Tuesday, December 25, 2012

Universal's new "Les Miserables" packs theaters on Christmas Day; is it as effective as a movie musical as on stage?

I couldn’t get a ticket for the opening of Universal’s “ultimate” movie version of Victor Hugo’s “Les Miserables”  ("The Wretched Ones". directed by Tom Hooper) until Christmas night at the AMC Tysons, and indeed this one, in a huge auditorium for ETX Digital, sold out, too.  This particular theater crops only from the top, so a film in 1.85:1 format but otherwise “big”,  gets the most screen area.

I’ve see that I’ve discussed the musical twice on my drama blog. The first of these appears on April 1, 2006, based on a performance at the National Theater in Washington in late 2005; it has played there again this month; I also discuss a performance of Martin Guerre in Minneapolis, bout Boulbil-Schoenberg collaborations. The other discusses the British 25th anniversary “O2” stage production broadcast on PBS, and available on DVD from Universal, which I purchased

I actually saw an earlier dramatic (non-musical) movie version of the novel in the spring of 1998, when I was living in Minneapolis.  That film, from Columbia, was directed by Bille August.  I recall a dinner discussion about this film with a college student in the libertarian party there; the student had helped arrange a college (and television-taped) speech on my book.   So I have some history with this story.

Victor Hugo’s novel is one of the longest in existence. I believe that we read portions of it in French in 11th grade French class (for a whole quarter) in high school, back in 1960. The enormous plot deals with moral themes, where Jean Valjean (Hugh Jackman in the new film)  has taken enormous risks to provide for others (somewhat out of filial or intergenerational responsibility), first the family of his sister, and then to raise Cosette (Amanda Seyfried as an  adult during the 1832 rebellion). It’s easy to imagine exam essay questions on these ideas (students – take hint; I’ve “taught” before).  It might make a good college application or SOL essay, too.  We’ve seen this idea in other literature, as with Charles Dickens, George Elliot (Silas Marner)  and Harper Lee.  Students ought to correlate “civilizational” concepts across courses, including foreign language.  I’ll toss out one more film to ponder in this regard, Michael Frayn’s “Cophenhagen”, often shown to chemistry and physics classes.  Yet how much of this stuff does one really get until having to “live it” as an adult?

Jan Valjean, himself one of the less fortunate, is redeemed by his own sacrifices -- raising a young woman and giving her up, as Michael Gerson notes in the Washington Post, "Crying at the Movies", here.  (At the age of 10, I remember crying at the end of "The Robe", the first picture in Cinemascope, when the hero is executed at the end by the Romans.)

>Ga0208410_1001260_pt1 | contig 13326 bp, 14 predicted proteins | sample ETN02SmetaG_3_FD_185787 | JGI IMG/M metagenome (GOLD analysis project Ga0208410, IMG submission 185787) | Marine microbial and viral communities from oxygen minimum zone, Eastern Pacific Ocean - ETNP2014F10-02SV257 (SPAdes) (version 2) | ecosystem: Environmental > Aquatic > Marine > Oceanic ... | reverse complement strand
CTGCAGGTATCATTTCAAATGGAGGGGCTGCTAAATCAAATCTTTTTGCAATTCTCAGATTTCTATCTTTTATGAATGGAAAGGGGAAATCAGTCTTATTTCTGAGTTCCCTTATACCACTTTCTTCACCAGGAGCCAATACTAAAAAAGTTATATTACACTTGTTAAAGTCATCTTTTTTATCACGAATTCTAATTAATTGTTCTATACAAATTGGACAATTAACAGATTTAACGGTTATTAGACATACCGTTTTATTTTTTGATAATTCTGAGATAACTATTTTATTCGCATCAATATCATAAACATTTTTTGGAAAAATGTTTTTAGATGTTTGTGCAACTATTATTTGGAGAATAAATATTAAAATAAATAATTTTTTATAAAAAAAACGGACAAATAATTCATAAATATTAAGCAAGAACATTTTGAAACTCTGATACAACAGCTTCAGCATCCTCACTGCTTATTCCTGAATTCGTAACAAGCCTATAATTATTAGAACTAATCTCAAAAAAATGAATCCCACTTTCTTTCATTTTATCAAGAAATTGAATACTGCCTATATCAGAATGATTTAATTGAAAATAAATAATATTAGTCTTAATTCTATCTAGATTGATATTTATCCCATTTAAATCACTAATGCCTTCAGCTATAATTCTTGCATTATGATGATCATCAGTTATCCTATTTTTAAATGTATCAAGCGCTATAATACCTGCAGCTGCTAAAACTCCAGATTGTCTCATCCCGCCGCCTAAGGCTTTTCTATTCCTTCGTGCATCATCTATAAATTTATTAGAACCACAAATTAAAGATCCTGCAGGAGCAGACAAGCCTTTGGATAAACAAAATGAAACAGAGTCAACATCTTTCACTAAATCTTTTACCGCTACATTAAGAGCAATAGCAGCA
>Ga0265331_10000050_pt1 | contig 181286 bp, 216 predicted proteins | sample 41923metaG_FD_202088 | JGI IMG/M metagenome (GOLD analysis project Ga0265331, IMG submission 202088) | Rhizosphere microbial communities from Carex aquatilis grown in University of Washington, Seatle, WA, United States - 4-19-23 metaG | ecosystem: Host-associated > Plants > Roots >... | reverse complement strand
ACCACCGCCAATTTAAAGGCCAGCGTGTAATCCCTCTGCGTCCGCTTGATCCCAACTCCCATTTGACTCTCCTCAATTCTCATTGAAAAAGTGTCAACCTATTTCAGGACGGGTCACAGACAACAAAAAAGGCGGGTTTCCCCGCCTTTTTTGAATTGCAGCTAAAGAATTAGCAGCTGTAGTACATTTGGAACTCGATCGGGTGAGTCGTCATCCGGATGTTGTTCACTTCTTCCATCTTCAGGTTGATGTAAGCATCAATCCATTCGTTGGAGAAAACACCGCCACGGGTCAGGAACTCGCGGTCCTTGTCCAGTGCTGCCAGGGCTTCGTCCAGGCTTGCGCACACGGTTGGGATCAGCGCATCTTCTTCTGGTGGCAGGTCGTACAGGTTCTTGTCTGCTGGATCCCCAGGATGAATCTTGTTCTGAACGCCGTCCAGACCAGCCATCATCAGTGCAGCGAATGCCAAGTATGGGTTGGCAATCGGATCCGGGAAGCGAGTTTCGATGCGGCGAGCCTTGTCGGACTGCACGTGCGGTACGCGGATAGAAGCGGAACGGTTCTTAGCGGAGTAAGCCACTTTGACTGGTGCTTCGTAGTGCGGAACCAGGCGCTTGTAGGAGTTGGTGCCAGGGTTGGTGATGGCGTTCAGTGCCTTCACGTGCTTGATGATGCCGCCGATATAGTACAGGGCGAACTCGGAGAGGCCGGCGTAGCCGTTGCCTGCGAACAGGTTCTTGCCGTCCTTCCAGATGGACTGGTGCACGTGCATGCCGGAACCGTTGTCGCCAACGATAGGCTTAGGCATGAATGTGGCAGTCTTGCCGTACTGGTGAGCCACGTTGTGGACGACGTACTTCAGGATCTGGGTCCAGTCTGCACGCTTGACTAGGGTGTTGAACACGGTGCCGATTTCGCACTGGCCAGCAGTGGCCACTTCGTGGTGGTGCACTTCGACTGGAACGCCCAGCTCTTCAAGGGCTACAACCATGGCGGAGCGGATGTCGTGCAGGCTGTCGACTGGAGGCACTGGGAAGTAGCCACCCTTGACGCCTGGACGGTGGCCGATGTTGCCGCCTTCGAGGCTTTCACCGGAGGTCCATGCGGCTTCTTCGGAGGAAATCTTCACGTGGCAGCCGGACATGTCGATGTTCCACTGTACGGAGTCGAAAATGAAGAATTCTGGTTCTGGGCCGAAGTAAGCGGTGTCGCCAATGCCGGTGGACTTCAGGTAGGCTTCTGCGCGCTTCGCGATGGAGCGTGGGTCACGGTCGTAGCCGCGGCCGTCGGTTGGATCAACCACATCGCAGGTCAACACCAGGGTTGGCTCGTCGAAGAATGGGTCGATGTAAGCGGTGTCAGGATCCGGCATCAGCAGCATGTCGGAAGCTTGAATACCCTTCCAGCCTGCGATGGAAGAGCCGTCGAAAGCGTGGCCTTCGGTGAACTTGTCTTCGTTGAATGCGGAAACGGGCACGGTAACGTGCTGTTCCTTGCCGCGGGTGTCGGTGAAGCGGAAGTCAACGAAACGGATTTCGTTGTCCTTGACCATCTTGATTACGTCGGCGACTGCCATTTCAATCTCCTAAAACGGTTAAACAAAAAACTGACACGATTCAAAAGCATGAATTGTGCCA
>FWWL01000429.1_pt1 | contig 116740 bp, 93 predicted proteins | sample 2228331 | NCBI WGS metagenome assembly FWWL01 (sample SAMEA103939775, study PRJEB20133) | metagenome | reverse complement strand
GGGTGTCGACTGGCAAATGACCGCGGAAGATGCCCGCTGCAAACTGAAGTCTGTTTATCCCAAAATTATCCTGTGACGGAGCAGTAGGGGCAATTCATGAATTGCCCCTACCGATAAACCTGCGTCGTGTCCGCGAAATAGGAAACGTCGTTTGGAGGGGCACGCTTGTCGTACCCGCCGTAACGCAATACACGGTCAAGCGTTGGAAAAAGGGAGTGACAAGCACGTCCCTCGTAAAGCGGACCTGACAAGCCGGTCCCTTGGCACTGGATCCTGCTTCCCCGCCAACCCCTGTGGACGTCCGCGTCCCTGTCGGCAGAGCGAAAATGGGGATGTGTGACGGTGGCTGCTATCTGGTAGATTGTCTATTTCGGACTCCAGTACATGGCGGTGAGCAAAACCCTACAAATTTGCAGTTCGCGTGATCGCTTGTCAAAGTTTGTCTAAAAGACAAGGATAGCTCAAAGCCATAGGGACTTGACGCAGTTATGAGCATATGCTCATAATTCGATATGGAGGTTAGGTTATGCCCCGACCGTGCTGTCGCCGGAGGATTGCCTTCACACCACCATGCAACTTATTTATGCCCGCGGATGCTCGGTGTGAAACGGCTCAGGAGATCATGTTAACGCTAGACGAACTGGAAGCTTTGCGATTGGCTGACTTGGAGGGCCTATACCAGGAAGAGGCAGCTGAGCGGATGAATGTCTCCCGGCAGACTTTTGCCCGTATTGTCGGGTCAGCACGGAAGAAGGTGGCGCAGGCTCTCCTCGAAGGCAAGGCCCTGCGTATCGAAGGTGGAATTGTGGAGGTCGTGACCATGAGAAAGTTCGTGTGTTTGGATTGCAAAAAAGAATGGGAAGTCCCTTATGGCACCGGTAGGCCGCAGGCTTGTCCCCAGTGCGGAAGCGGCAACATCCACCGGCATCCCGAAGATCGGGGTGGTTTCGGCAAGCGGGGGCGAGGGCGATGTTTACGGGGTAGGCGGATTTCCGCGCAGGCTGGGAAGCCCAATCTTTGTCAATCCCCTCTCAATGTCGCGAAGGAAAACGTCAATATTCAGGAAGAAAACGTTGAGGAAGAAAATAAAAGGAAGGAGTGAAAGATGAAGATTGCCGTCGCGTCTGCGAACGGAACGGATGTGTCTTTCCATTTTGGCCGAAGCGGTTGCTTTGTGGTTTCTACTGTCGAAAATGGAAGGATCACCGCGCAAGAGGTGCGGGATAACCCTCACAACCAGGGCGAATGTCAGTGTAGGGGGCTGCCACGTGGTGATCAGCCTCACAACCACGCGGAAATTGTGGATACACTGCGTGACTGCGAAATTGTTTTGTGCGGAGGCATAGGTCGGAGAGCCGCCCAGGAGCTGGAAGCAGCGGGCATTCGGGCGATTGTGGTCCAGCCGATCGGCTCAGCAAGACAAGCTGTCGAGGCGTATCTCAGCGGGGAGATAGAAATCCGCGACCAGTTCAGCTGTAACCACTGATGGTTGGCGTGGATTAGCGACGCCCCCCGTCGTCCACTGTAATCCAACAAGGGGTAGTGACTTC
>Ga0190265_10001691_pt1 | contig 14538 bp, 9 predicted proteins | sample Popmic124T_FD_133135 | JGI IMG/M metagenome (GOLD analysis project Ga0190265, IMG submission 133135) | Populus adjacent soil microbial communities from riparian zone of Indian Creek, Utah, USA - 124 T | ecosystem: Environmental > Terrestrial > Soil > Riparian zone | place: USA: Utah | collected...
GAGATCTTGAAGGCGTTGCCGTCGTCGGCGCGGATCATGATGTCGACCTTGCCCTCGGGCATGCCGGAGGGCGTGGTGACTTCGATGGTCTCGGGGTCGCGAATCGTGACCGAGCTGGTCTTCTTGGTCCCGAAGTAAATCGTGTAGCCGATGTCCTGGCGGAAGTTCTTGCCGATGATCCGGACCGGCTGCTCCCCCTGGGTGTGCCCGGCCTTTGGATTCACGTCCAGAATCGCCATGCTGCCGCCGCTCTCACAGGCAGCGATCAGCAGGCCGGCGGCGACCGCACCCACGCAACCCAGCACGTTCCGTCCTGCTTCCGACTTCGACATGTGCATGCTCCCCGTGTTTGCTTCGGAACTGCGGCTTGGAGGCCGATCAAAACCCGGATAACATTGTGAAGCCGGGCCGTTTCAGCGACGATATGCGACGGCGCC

As a musical, the experience really works better on stage for me.  In film, although the cinematorgraphy is sometimes quite imaginative (as when Valjean escapes), the work tends to come across as episodic, as a plateau for all the wonderful  musical numbers on a movie set that really could almost be seen as an extension of stage.  Russell Crowe is appropriately oppressive as Javert (“the cop”), but the other younger male characters toward the end, in the rebellion, sort of come across as a lineup, although Eddie Redmayne is appealing as Marius.

This sort of big musical in the past would have had an intermission (just like on stage), running 157 minutes.  There is a clear sense of "Second Half" when the 1832 June Rebellion sequence starts.   

The official site for the film is here

The lilt of the music score by Claude Michel-Schoenberg is non-stop, coming to its famous enormous climax in the final number (in A-flat Major, on the stage PBS version – I tested the pitch on my Casio).  In the film, the closing credit music is reasonably well extracted, coming to one more orchestral climax to end the entire film.  I’ve wondered whether the French stage composer has any familial relation to Viennese composer Arnold Schoenberg, who largely invented “atonality”.  But the two composers have more in common than one would think, as Arnold also wrote some of the most lush postromantic music ever conceived.  The sunrise passage that closes the “Gurrelieder” really would work in the closing credits of the musical.

Universal and Working Title, have been quick to remind us that the actors (especially Jackman) sing as they act, without back-editing to put in the singing. Jackman is said to have lost 25 pounds for the role so that his face would have that hollowed-out, wretched look.  And Schoenberg (#2) wrote a new song, "Suddenly" for a climatic point in the film version in the  June Rebellion .  
Wikipedia attribution link for Paris picture.  My visits were in 1999 and 2001.  

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